Project Level: Winter

Project Duration:

4 weeks – 20-36 hours per week. Applicant will be required on-site for the project.


Accurately estimating trends in population abundance is critical for developing ecological theory, performing environmental assessments, and advising natural resource management. While the error and power of statistical methods for detecting population declines and recoveries are well-studied, they rarely consider the issue of density dependence. If population size time series data occurs in an area where the species is abundant, density dependence may cause the over-prediction of a population decline. In this project, we will provide simple analytic formulae for the probability of misestimating population growth rates above or below a specified threshold. We will then use the formulae in two applied contexts (1) the probability of falsely predicting a threatened species is declining or recovering and (2) the use of linear population models for predicting species occurrence. In the latter case, we will derive simple rules of thumb for the critical population abundance, in relation to carrying capacity, after which density dependence interferes with accurate predictions of persistence. The critical abundance can be used as a guideline for when it may be appropriate to use linear population process models to predict species occurrence in a density-dependent world. The outcomes of the project can inform conservation planning from reserve design to invasive and threatened species management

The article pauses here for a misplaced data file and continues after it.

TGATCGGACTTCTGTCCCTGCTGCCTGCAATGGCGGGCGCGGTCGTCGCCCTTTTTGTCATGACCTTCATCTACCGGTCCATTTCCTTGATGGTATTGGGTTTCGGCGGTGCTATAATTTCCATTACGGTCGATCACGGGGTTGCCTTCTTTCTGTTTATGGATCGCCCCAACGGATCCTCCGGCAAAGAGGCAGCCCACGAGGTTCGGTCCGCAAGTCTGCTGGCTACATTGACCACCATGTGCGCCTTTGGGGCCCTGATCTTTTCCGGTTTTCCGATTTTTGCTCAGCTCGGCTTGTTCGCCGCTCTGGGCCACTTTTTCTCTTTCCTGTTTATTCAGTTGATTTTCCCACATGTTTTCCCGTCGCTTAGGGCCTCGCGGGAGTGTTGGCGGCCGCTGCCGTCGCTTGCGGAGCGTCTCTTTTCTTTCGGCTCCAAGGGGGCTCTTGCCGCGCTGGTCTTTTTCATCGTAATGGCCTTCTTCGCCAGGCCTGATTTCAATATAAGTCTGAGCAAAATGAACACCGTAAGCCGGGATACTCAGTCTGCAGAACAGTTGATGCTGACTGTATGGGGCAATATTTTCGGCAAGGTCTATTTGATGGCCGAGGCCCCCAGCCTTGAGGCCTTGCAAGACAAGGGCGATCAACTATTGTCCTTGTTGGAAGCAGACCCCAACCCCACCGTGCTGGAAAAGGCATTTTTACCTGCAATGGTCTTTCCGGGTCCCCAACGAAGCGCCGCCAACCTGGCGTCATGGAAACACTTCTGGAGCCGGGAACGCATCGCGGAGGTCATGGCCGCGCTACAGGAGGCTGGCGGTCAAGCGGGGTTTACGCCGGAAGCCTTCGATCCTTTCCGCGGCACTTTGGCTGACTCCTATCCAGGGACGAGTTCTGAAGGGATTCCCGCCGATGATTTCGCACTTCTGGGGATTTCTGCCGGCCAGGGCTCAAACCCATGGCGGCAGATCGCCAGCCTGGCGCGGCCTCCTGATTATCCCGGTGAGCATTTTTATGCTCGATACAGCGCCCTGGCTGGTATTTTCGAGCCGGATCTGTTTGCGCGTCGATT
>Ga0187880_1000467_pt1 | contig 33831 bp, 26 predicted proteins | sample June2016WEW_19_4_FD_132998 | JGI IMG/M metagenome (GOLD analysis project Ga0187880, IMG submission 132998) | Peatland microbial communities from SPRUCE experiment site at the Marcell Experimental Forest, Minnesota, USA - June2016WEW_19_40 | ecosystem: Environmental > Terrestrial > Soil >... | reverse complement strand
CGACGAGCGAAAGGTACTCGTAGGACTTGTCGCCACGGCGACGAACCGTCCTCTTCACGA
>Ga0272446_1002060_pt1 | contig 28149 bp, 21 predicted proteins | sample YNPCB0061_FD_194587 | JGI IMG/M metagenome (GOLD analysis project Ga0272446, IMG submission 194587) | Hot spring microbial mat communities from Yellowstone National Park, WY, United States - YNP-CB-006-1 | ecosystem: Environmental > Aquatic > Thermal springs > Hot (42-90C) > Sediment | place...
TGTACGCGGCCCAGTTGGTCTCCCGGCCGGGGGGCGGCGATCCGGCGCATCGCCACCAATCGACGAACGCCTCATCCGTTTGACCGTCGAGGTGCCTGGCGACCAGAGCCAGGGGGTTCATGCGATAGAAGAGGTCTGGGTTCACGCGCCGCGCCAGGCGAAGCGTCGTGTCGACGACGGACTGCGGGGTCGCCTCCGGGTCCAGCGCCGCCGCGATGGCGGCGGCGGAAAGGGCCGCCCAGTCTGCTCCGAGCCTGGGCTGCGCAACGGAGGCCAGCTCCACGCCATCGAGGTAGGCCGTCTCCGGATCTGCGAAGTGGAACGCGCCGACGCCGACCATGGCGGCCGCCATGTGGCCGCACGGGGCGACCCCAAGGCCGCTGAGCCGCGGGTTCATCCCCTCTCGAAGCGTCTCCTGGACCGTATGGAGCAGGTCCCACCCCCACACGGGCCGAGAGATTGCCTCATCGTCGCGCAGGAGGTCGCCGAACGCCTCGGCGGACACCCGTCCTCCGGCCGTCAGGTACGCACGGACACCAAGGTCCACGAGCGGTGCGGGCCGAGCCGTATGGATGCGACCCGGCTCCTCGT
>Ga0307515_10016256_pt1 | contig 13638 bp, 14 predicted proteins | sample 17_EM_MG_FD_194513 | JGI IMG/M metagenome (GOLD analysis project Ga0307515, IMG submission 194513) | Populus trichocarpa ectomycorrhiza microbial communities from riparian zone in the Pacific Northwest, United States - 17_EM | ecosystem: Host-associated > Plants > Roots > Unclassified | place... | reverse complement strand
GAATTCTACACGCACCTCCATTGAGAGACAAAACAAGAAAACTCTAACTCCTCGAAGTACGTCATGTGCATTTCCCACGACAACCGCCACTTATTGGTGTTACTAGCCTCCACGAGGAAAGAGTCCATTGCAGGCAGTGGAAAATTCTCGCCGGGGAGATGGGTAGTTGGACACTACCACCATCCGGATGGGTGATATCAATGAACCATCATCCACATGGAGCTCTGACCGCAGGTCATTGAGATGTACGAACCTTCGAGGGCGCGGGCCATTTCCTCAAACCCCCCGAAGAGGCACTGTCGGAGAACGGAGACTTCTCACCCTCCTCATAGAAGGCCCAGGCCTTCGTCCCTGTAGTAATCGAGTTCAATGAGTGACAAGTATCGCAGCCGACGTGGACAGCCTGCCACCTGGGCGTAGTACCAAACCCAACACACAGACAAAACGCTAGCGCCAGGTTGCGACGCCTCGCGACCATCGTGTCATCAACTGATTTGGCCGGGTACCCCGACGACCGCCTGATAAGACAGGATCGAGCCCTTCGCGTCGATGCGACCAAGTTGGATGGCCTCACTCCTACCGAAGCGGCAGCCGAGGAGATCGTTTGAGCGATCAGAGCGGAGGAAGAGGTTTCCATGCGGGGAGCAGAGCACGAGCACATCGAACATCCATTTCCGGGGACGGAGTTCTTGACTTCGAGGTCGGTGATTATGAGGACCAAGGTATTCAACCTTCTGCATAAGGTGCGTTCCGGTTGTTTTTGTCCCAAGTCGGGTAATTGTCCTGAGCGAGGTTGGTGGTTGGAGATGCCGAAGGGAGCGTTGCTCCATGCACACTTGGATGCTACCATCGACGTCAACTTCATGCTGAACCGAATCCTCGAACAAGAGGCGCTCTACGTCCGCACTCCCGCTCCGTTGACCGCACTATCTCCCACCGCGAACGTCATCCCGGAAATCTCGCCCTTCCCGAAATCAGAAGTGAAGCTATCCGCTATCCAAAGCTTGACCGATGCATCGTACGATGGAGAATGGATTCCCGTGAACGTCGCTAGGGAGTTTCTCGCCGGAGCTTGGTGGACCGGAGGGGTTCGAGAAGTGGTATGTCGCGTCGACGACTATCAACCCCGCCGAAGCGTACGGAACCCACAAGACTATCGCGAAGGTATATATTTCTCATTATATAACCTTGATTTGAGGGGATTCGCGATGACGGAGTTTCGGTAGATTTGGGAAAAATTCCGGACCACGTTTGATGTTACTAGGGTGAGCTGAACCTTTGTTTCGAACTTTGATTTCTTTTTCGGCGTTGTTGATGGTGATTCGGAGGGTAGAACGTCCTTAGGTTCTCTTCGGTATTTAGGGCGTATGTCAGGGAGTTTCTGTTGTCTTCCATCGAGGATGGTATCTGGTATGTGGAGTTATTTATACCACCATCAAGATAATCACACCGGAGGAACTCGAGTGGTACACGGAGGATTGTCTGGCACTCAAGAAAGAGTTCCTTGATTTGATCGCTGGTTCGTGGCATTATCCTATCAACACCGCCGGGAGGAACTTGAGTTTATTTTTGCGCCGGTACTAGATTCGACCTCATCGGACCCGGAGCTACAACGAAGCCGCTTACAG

Expected Outcomes:

Scholars may gain skills in natural resource mathematics, data visualisation and have an opportunity to generate publications from their research. 

Suitable for:

This project is open to applications from students with a background in 2nd/3rd year applied mathematics or statistics. Having taken Math 3070 – Natural Resource Mathematics is highly desirable but not required.

Some background in either dynamic models (difference equations or ODEs) or statistical modelling is required, but not necessarily both.

Further information:

Please contact Dr Matthew Holden to discuss the project.

Project members

Dr Matthew Holden

School of Mathematics and Physics